Dream-aversery

Good stuff in last week’s Reader includes a look back at the Chicago contingent that marched on Washington, organized by HWC/Loop College’s Tim Black. Also good, an interesting article on the current state of the dream in Chicago, an amazing review of The Butler by Lee Daniels that made me really want to see it, a look at Stop-and-frisk in Chicago, a preview of the Jazz Festival, and inquiry into a provocative question.

UPDATE: I had the wrong link up for the article on Tim Black, Don Rose, and the organization of the Chicago group. It’s fixed now. Sorry about that. Wrong lever, again.

 

3 thoughts on “Dream-aversery

  1. I’m proud to be able to say that Tim Black is my friend, my HWC colleague, and one of my heroes. I remember vividly watching the March on Washington at the age of 25 and sharing the optimism it engendered.

    I’m responding to Dave’s item because, in a kind of divine coincidence, I’ve just learned that we lost another great African-American this morning: McClure McCombs, He was Vice President of our college (Loop College at the time) for several years, and then he had a long career as a social scientist at HWC and Daley. His death at age 88 is noteworthy at this particular time because he was also a close friend of Dr. King. Mac was a fraternity brother of MLK at Morehouse College, and he knew him and his family well during the years when King’s career and destiny were still in the future. Mac McCombs is also noteworthy for his association with Langston Hughes, one of America’s most influential authors. Mac was a young professor of Sociology at Bennet College (an all black women’s college) when Hughes was a visiting artist/professor. He was assigned to Hughes as a scribe/assistant, and, as he described it to me, a “gofer.” He got to know Hughes well and stayed in touch with him in his later life.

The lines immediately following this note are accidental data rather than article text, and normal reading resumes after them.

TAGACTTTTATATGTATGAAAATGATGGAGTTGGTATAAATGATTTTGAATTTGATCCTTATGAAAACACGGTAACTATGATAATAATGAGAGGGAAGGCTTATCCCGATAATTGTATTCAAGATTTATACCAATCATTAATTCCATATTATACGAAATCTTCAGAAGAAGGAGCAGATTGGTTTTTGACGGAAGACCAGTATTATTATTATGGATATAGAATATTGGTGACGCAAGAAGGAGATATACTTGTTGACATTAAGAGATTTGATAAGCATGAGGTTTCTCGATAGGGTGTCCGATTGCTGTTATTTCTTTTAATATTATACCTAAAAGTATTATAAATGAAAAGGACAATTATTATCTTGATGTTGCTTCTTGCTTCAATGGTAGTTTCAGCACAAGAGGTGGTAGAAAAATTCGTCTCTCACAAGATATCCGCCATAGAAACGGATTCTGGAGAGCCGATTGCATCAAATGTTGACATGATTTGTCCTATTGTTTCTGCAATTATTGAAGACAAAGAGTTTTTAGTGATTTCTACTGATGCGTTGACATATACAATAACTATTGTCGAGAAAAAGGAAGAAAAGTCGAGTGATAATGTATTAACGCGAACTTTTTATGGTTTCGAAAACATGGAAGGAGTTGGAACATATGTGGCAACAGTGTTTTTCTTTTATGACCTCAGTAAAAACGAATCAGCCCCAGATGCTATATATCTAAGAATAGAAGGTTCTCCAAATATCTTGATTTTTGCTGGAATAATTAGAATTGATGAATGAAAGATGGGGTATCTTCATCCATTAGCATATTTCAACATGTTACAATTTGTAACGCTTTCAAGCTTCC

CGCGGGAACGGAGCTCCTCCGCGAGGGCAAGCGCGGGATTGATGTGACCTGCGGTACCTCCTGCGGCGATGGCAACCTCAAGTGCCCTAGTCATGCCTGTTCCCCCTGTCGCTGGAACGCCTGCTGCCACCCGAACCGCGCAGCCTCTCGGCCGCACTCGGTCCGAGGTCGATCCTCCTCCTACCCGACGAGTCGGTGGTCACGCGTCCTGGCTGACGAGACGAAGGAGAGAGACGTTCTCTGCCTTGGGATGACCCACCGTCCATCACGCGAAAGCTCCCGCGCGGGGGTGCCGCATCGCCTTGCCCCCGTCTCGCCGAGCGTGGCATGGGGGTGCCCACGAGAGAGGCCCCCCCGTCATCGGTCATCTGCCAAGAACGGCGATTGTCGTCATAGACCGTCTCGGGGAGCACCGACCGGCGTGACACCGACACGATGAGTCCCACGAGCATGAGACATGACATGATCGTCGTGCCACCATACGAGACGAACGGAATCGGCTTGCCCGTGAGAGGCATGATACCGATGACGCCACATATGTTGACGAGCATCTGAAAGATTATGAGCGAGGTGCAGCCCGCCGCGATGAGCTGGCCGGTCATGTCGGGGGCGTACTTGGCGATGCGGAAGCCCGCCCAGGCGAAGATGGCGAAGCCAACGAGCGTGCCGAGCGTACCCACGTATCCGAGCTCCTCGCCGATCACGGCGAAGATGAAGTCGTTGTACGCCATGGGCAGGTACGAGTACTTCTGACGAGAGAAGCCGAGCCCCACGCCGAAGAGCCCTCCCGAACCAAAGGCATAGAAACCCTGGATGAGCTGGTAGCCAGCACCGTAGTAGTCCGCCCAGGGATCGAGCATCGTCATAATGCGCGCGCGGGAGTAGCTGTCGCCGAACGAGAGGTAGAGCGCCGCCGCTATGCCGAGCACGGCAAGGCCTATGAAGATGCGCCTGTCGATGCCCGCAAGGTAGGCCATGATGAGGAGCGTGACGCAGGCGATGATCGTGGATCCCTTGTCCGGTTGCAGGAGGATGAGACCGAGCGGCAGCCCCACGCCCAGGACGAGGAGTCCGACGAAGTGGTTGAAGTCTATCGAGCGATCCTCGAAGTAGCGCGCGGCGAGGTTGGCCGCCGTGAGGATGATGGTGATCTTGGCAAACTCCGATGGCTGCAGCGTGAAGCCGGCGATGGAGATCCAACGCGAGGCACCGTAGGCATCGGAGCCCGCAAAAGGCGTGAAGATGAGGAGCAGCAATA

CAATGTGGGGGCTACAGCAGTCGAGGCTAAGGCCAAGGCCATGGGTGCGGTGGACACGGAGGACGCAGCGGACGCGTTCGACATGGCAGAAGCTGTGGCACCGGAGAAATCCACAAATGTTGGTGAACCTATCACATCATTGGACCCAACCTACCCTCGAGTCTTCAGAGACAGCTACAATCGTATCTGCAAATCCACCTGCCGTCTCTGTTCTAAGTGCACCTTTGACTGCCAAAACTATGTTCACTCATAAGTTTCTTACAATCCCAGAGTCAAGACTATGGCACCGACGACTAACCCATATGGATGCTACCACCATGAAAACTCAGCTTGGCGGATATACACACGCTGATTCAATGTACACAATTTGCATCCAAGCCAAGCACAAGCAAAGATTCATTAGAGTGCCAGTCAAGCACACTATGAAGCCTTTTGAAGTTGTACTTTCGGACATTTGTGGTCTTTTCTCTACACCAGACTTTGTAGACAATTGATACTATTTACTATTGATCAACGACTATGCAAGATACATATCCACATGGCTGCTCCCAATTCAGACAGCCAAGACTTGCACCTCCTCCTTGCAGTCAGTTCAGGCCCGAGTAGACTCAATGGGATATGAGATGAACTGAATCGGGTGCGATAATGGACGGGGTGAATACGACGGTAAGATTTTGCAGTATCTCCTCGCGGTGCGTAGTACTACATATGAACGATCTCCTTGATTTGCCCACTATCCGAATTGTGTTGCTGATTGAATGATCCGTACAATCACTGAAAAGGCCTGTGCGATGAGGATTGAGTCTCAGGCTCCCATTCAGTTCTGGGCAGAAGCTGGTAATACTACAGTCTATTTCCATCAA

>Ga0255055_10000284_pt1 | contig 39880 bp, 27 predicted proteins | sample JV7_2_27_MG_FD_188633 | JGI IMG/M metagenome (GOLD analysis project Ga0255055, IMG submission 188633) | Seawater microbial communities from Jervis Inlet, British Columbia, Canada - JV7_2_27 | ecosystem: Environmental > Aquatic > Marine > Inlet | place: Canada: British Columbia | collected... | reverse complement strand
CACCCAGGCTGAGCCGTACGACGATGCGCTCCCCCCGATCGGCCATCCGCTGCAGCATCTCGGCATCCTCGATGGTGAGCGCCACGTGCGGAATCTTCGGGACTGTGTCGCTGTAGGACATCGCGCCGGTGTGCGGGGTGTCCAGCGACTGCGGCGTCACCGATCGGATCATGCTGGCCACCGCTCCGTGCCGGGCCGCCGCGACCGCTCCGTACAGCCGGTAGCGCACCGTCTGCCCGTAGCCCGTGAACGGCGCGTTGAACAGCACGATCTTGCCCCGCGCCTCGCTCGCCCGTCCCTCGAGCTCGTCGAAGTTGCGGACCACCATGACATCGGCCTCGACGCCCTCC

Mac and his wonderful wife Margaret, who died recently, were two of the kindest, most interesting people I’ve known. He was an important part of the history of Loop/Harold Washington College. I’ll miss him.

    John Thissen

    • Thanks for letting us know about Mr. McCombs, John.

      And I’m sorry for your loss, and ours, too. He sounds like a special man.

  2. John, thanks for the information on Mac McCombs. He was a wonderful colleague and administrator at Loop College. He had tremendous amounts of knowledge and loads of humor. He will not be forgotten by those of us who knew him.

    Tim Black, retiree of CCC and was a Professor at HWC/Loop College and was recognized at the 50 year Commemoration of the March on Washington. How lucky we were to have both Mac McCombs and Tim Black at HWC.

    For the film, The Butler—it was like viewing some of the history I have lived and witnessed First Hand.

    Betty

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